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Security Experts Share Top Tips for Protecting Unstructured Data

by Nate Lord on Friday September 25, 2020

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19 security professionals and business leaders share their top tips for protecting unstructured data.

From the contents of emails to intellectual property, business plans, proprietary training documentation, and much more, most enterprises manage vast amounts of unstructured data containing valuable and sensitive information. The sheer volume of unstructured data created and managed by most enterprises can be enough to drive up storage costs substantially. In addition to managing unstructured data, understanding what unstructured data is sensitive and protecting it is a crucial concern for the modern enterprise.

But protecting this data can be challenging due to the nature of unstructured data and the challenges that often exist in identifying where it resides within the enterprise network, protecting it from unauthorized access, and preventing it from exiting the secure company environment.

To gain some insight into the most effective tactics and strategies that today's security leaders turn to when it comes to protecting unstructured data, we asked a panel of security pros and other business leaders to answer this question:

"What's the most important tip for companies looking to protect unstructured data?"

Find out what our experts suggest for better protecting your company's sensitive unstructured data by reading their responses below.

Meet Our Panel of Security Professionals:

Thomas FischerThomas Fischer


Thomas Fischer is global security advocate at Digital Guardian, based out of our EMEA headquarters in London. In addition to his role at Digital Guardian, Thomas is director of the BSides London conference.

“Unstructured data” typically refers to…

Data that is in human readable format. Unlike structured data, which is typically programmatically correct and machine readable (e.g. a database), human created data like email, text, spreadsheets, video, pictures, etc. is referred to as unstructured and probably comprises up to 80% of data generated today.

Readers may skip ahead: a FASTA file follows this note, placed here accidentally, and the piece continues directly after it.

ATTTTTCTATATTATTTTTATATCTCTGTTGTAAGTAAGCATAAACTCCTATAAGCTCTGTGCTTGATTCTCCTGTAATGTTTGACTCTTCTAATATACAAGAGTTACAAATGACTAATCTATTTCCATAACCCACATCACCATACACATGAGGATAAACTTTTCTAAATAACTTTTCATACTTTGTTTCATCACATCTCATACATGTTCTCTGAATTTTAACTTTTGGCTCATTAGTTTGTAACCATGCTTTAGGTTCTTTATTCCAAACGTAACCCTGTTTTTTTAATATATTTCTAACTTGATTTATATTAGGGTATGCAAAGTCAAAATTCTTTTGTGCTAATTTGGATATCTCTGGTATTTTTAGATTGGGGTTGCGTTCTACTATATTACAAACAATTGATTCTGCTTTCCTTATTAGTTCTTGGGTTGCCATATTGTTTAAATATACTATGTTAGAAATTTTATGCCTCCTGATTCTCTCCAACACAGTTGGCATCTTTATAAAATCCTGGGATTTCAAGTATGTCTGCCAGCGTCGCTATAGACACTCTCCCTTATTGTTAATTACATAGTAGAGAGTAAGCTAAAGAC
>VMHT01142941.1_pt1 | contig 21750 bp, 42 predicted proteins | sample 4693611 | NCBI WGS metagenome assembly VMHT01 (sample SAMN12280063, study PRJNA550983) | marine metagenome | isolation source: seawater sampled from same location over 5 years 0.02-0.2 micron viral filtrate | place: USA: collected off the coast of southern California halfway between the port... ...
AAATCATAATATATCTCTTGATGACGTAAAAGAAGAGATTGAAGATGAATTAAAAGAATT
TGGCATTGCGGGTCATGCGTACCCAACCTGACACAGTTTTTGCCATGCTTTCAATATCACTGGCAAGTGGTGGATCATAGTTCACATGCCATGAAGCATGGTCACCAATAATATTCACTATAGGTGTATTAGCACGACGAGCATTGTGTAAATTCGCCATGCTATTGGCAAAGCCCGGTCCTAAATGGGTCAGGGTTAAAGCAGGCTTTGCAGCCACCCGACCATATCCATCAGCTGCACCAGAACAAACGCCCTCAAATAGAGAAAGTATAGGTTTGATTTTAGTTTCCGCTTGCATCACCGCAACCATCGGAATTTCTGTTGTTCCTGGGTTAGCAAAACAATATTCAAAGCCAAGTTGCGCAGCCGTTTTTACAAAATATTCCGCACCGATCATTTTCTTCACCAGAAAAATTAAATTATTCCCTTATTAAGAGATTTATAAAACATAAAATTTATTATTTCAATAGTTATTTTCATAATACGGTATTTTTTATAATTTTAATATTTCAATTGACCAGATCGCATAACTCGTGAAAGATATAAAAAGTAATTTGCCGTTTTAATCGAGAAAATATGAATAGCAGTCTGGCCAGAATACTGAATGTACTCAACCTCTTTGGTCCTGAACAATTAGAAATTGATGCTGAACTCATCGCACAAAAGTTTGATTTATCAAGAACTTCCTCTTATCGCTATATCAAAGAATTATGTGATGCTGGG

A critical characteristic of unstructured data is that it will contain a company’s sensitive data or IP and probably represents in some form or another the sum total of all the knowledge that has been created or collected in your organisation. If this data was leaked it could be detrimental to the company’s image or could even result in heavy fines if you are subject to legislation like GDPR.

Unstructured data needs to be handled securely and this should be addressed in your data protection policies. “Too big to handle” is no longer a valid excuse to not manage this data.

Unstructured data protection starts with asking and answering some key questions like:

  • Who’s been viewing or collecting these files? (e.g. employees, customers, patients, students, etc.)
  • Who’s been modifying these files?
  • Who currently has access to sensitive unstructured data, what access controls are in place, and how do you control super user rights?

In order to best answer these questions you’ll need to first understand and identify what kind of sensitive information exists in unstructured data and where it is residing. A key element in this would be to scan your data stores and even endpoints for key company terminologies (e.g. product IDs, product descriptions, keywords in documents) or perhaps personal data like names, DoB, addresses, biometric data, etc.

This understanding will help you target the controls to put into place based on the nature of the assets and their criticality. Once the unstructured data is understood, you can start to put controls into place to monitor and control who modifies the files, copies them, or even changes their access permissions (e.g. an HR document suddenly becomes available to all staff).